BLINKEN: I really want it to be B.

SAGAL: You want it to be Pec And Pies.

BLINKEN: I'm going to go with A.

SAGAL: That's right. He did, in fact, shoot armadillos. He says he enjoyed the work.


SAGAL: All right. Next question. Mr. McConaughey did a famous series of ads for Lincoln automobiles a few years ago in which he would drive around and improvise these stream of consciousness monologues. Which one of these did he actually say in one of those ads? All right. Here we go. Listen carefully. A, I'm driven. I also drive. So in a way, I'm driving myself. But who's steering?


SAGAL: Option B, that's a big bull, 1,800 pounds. I respect that.


SAGAL: Or option C, cars are just a way of turning dinosaurs into distance.


BLINKEN: So is there an all of the above?

SAGAL: No, there is not an all of the above. Sometimes we do that. But I am promising you that is - two of those we made up.

BLINKEN: Based on that, I've got to throw myself in the mosh pit and say B.

SAGAL: That is right. Yes.


SAGAL: To be fair, it's a little bit of a trick question because I did not tell you that in that moment in the commercial, he is, in fact, looking at a very large bull. All right. Last question. Mr. McConaughey sometimes draws on true life in his performances. Which of these memorable activities from a movie he did is something he actually does in real life? A, as in "The Wolf Of Wall Street," he really comes and pounds on his chest to focus himself, B, as in "Ghosts Of Girlfriends Past," he really talks to ghosts of his exes, or C, as in "Dazed And Confused," he really hangs out at his old high school hitting on seniors?


BLINKEN: So I'm eliminating C.

SAGAL: You're eliminating C.


BLINKEN: I'm feeling A.

SAGAL: Really?


SAGAL: It is A. Yeah.


SAGAL: Bill, how did the secretary of state do on our quiz?

KURTIS: Perfect score. (Inaudible).

SAGAL: I like like how you built consensus. I mean, it's like all of a sudden, everybody here is allied.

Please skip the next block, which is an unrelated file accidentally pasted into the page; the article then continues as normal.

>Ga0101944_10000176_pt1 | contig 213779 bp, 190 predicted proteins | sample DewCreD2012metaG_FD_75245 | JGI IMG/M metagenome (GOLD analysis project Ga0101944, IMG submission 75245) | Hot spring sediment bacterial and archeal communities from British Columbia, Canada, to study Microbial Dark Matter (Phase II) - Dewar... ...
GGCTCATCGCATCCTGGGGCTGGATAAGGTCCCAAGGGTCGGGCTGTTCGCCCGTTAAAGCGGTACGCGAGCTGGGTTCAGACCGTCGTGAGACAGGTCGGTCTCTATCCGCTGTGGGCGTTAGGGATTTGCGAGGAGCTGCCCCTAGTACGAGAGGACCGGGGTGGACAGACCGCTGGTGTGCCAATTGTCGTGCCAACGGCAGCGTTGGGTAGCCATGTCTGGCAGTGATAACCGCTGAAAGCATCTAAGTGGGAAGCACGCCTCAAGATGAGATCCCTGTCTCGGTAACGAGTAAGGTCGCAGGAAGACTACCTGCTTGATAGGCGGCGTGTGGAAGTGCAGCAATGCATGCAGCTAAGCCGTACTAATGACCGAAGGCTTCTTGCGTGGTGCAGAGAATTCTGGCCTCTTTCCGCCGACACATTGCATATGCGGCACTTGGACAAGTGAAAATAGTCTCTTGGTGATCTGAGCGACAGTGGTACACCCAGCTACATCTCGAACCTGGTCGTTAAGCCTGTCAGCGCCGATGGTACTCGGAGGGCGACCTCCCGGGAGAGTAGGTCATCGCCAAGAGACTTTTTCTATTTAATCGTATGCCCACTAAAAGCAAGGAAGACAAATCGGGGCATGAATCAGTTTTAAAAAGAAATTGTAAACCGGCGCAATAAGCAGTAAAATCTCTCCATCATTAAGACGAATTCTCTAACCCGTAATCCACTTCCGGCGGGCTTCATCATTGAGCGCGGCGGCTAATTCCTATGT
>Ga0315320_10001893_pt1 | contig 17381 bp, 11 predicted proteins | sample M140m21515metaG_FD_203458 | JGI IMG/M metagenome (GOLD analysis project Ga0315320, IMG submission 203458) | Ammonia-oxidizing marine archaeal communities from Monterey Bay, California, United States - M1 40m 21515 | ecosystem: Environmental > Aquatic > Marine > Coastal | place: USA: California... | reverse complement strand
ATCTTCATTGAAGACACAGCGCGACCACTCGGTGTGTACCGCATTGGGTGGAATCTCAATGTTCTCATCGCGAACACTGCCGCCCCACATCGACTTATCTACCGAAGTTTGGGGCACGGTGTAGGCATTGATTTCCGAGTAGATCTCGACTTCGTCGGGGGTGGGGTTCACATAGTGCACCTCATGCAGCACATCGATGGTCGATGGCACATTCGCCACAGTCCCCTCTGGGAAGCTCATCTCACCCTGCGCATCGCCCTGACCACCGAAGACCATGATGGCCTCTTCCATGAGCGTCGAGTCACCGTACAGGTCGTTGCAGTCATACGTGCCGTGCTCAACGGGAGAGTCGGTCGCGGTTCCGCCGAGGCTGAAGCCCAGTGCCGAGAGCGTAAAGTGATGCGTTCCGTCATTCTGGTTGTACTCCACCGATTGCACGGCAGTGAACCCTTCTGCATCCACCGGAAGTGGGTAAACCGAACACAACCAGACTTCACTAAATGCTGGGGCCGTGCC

SLOAN: Diplomat.

SAGAL: I - we need to let you go, I know. But I have one more question, because how often do I get to talk to the secretary of state? So something I've always wanted to wonder, what's the worst country?


SAGAL: I mean, because, you know. I mean, you've got a list in your head.

BLINKEN: The one when the caller ID comes up, you don't answer.

SAGAL: Yeah.

BLINKEN: Peter, I really appreciate the question. Thank you.

SAGAL: There you go.


SAGAL: Ladies and gentlemen, Anthony Blinken is the secretary of state of the United States. Secretary of State Antony Blinken.


ABLINKEN: (Singing) I took a look around, nothing to see. But then I finally found somebody like me. I wanted to tell you...

SAGAL: In just a minute, we finally locate your missing limerick. Call 1-888-WAIT-WAIT to join us on the air. We'll be back in a minute with more WAIT WAIT... DON'T TELL ME! from NPR.

KURTIS: From NPR and WBEZ Chicago, this is WAIT WAIT... DON'T TELL ME, the NPR news quiz. I'm Bill Kurtis. We're playing this week with Tom Bodett, Eugene Cordero and Dulce Sloan. And here again is your host at the Studebaker Theater in Chicago, Ill., Peter Sagal.

SAGAL: Thank you, Bill. In just a minute...


SAGAL: ...Bill gets rhyme-oplasty in our Listener Limerick Challenge game. If you'd like to play, give us a call at 1-888-WAIT-WAIT. That's 1-888-924-8924. Right now, panel, some more questions for you from the week's news. Tom, last year we all heard about the great resignation when workers all over quit their jobs in droves. Well, this week, the New York Times followed up with many of the quitters and learned that these people are now what?